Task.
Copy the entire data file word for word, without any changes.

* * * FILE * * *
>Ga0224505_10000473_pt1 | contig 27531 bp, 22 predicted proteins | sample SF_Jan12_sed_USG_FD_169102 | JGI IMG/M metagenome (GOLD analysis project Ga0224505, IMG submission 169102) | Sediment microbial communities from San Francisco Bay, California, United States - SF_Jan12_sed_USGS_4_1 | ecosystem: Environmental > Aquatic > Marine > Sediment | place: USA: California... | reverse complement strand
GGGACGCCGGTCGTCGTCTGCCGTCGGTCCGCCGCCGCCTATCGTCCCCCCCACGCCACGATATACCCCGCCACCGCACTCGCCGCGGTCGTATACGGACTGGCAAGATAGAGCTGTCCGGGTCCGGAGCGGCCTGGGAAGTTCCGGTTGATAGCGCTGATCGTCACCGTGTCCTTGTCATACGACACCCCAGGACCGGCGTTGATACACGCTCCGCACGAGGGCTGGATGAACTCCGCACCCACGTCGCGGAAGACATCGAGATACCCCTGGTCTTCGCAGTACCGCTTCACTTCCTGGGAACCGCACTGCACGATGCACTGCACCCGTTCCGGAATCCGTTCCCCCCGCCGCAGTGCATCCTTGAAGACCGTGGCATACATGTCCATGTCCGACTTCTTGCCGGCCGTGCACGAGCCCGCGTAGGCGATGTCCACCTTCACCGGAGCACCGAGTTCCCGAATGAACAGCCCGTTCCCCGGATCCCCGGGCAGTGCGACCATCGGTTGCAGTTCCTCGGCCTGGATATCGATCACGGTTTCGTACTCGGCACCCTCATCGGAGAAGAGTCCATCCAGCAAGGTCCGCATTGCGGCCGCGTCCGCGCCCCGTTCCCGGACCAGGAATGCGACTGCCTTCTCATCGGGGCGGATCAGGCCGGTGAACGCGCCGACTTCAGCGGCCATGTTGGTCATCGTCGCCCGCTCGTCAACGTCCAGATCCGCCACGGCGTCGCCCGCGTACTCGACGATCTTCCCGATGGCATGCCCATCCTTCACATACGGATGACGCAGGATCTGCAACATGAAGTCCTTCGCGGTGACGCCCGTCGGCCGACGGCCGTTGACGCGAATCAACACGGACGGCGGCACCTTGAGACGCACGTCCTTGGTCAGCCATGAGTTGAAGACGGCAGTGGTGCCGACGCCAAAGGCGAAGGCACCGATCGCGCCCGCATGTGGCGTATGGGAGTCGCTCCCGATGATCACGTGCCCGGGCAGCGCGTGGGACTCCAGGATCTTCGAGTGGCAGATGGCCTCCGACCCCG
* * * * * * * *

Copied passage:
>Ga0224505_10000473_pt1 | contig 27531 bp, 22 predicted proteins | sample SF_Jan12_sed_USG_FD_169102 | JGI IMG/M metagenome (GOLD analysis project Ga0224505, IMG submission 169102) | Sediment microbial communities from San Francisco Bay, California, United States - SF_Jan12_sed_USGS_4_1 | ecosystem: Environmental > Aquatic > Marine > Sediment | place: USA: California... | reverse complement strand
GGGACGCCGGTCGTCGTCTGCCGTCGGTCCGCCGCCGCCTATCGTCCCCCCCACGCCACGATATACCCCGCCACCGCACTCGCCGCGGTCGTATACGGACTGGCAAGATAGAGCTGTCCGGGTCCGGAGCGGCCTGGGAAGTTCCGGTTGATAGCGCTGATCGTCACCGTGTCCTTGTCATACGACACCCCAGGACCGGCGTTGATACACGCTCCGCACGAGGGCTGGATGAACTCCGCACCCACGTCGCGGAAGACATCGAGATACCCCTGGTCTTCGCAGTACCGCTTCACTTCCTGGGAACCGCACTGCACGATGCACTGCACCCGTTCCGGAATCCGTTCCCCCCGCCGCAGTGCATCCTTGAAGACCGTGGCATACATGTCCATGTCCGACTTCTTGCCGGCCGTGCACGAGCCCGCGTAGGCGATGTCCACCTTCACCGGAGCACCGAGTTCCCGAATGAACAGCCCGTTCCCCGGATCCCCGGGCAGTGCGACCATCGGTTGCAGTTCCTCGGCCTGGATATCGATCACGGTTTCGTACTCGGCACCCTCATCGGAGAAGAGTCCATCCAGCAAGGTCCGCATTGCGGCCGCGTCCGCGCCCCGTTCCCGGACCAGGAATGCGACTGCCTTCTCATCGGGGCGGATCAGGCCGGTGAACGCGCCGACTTCAGCGGCCATGTTGGTCATCGTCGCCCGCTCGTCAACGTCCAGATCCGCCACGGCGTCGCCCGCGTACTCGACGATCTTCCCGATGGCATGCCCATCCTTCACATACGGATGACGCAGGATCTGCAACATGAAGTCCTTCGCGGTGACGCCCGTCGGCCGACGGCCGTTGACGCGAATCAACACGGACGGCGGCACCTTGAGACGCACGTCCTTGGTCAGCCATGAGTTGAAGACGGCAGTGGTGCCGACGCCAAAGGCGAAGGCACCGATCGCGCCCGCATGTGGCGTATGGGAGTCGCTCCCGATGATCACGTGCCCGGGCAGCGCGTGGGACTCCAGGATCTTCGAGTGGCAGATGGCCTCCGACCCCG